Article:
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Violent crime up, prison time down

Simon Power MP National Party Justice & Corrections Spokesman

21 April 2008

Violent crime up, prison time down

Violent criminals are spending less time in prison under Labour, says National's Justice & Corrections spokesman, Simon Power.

A Ministry of Justice report released last week reveals that the average length of prison sentence imposed for all violent offences (including murder) has dropped by 11.9% since 2002.

"This follows the release of crime statistics earlier this month, which showed that violent offences have increased by 12.3% in the space of a year, and by a staggering 43.6% since Labour took office in 1999.

"The public will be mystified as to how Labour's 2002 Sentencing Act could have actually led to violent offenders serving less jail time, while other offenders are staying inside for about the same time or longer.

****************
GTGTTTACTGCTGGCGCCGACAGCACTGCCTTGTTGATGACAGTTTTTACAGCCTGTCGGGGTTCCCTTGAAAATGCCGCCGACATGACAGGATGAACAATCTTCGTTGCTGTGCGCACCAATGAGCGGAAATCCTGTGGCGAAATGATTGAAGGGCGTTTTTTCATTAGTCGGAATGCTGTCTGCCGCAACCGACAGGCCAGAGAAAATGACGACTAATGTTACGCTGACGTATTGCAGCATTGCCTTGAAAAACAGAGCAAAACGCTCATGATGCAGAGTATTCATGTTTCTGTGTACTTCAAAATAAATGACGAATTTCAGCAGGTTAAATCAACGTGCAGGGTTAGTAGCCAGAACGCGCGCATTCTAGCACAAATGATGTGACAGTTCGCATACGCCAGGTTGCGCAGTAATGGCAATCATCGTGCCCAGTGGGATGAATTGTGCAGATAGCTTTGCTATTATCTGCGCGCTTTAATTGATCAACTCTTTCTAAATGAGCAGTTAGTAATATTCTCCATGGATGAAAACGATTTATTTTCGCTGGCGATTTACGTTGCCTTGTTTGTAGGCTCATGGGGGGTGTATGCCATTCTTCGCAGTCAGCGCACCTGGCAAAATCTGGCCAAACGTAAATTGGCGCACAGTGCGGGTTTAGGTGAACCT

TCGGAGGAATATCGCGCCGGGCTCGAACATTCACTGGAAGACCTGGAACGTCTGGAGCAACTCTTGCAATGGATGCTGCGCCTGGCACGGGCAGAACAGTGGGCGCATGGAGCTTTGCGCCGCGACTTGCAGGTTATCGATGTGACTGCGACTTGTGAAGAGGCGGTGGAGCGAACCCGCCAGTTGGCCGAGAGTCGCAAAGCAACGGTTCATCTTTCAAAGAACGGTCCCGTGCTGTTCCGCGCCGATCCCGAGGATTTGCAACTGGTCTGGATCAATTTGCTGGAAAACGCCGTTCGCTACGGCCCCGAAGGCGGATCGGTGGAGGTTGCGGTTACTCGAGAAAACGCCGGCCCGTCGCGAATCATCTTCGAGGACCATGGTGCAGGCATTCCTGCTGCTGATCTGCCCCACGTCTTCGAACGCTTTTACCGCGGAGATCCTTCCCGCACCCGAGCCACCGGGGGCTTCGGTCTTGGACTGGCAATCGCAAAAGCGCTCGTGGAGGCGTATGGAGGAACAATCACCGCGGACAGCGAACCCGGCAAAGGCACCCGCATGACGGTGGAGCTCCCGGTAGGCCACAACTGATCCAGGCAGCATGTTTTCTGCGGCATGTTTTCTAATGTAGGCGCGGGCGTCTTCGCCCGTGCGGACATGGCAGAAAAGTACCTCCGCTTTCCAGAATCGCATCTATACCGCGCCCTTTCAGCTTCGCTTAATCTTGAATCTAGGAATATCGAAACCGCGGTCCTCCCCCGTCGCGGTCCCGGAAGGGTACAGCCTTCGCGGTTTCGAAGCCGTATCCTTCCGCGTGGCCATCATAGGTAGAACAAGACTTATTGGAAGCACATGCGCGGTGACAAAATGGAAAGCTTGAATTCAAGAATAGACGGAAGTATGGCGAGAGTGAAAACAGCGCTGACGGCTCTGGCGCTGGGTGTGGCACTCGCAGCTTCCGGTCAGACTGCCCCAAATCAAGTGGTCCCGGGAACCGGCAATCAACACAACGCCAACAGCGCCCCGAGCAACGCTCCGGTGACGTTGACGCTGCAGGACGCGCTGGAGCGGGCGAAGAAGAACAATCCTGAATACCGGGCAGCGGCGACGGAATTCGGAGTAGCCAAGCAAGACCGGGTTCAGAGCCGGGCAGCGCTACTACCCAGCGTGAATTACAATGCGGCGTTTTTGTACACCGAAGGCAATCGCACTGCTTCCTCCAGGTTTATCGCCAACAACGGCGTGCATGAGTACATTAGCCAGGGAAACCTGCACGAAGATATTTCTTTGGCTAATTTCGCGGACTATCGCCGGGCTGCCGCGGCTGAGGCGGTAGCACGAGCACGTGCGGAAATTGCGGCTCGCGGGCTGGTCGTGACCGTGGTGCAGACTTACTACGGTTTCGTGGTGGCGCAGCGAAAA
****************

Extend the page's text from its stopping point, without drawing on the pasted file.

"In 2005, Helen Clark said 'The Sentencing Act 2002 is delivering longer sentences across the board.'

"And, as recently as last week, former Justice Minister Phil Goff told Parliament that 'the 2002 Sentencing Act considerably increased sentences for the worst and most violent criminals'.

"The Ministry's report also shows that since 2002, the average prison sentence imposed for a range of violent offences has decreased, including:

* Manslaughter, down 11.9% * Kidnapping/abduction, down 15.9% * Attempted sexual violation, down 11.7% * Aggravated burglary, down 17.5% * Aggravated robbery, down 16.9% * Serious assault, down 7.6% * Male assaults female, down 15.1% * Assault on a child, down 16.7% * Threaten to kill/do GBH, down 14.1%

"Labour needs to stop its obsession with reducing the number of prison inmates and actually take a look at whether it's putting public safety first."


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